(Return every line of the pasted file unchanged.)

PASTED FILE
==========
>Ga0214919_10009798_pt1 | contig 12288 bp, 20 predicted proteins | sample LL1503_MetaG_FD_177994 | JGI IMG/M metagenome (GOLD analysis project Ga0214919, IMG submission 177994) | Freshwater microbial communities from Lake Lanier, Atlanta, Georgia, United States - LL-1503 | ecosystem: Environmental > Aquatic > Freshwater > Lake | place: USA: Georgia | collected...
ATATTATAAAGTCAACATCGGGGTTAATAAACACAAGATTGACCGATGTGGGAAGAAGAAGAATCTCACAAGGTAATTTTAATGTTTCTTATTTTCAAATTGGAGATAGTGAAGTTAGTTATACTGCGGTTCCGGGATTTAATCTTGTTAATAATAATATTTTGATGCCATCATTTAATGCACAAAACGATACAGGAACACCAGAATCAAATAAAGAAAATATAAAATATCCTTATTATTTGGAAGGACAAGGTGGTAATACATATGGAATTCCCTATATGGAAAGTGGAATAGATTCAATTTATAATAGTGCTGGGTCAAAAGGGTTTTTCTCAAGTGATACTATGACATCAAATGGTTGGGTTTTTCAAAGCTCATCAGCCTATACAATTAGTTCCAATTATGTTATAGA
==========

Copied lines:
>Ga0214919_10009798_pt1 | contig 12288 bp, 20 predicted proteins | sample LL1503_MetaG_FD_177994 | JGI IMG/M metagenome (GOLD analysis project Ga0214919, IMG submission 177994) | Freshwater microbial communities from Lake Lanier, Atlanta, Georgia, United States - LL-1503 | ecosystem: Environmental > Aquatic > Freshwater > Lake | place: USA: Georgia | collected...
ATATTATAAAGTCAACATCGGGGTTAATAAACACAAGATTGACCGATGTGGGAAGAAGAAGAATCTCACAAGGTAATTTTAATGTTTCTTATTTTCAAATTGGAGATAGTGAAGTTAGTTATACTGCGGTTCCGGGATTTAATCTTGTTAATAATAATATTTTGATGCCATCATTTAATGCACAAAACGATACAGGAACACCAGAATCAAATAAAGAAAATATAAAATATCCTTATTATTTGGAAGGACAAGGTGGTAATACATATGGAATTCCCTATATGGAAAGTGGAATAGATTCAATTTATAATAGTGCTGGGTCAAAAGGGTTTTTCTCAAGTGATACTATGACATCAAATGGTTGGGTTTTTCAAAGCTCATCAGCCTATACAATTAGTTCCAATTATGTTATAGA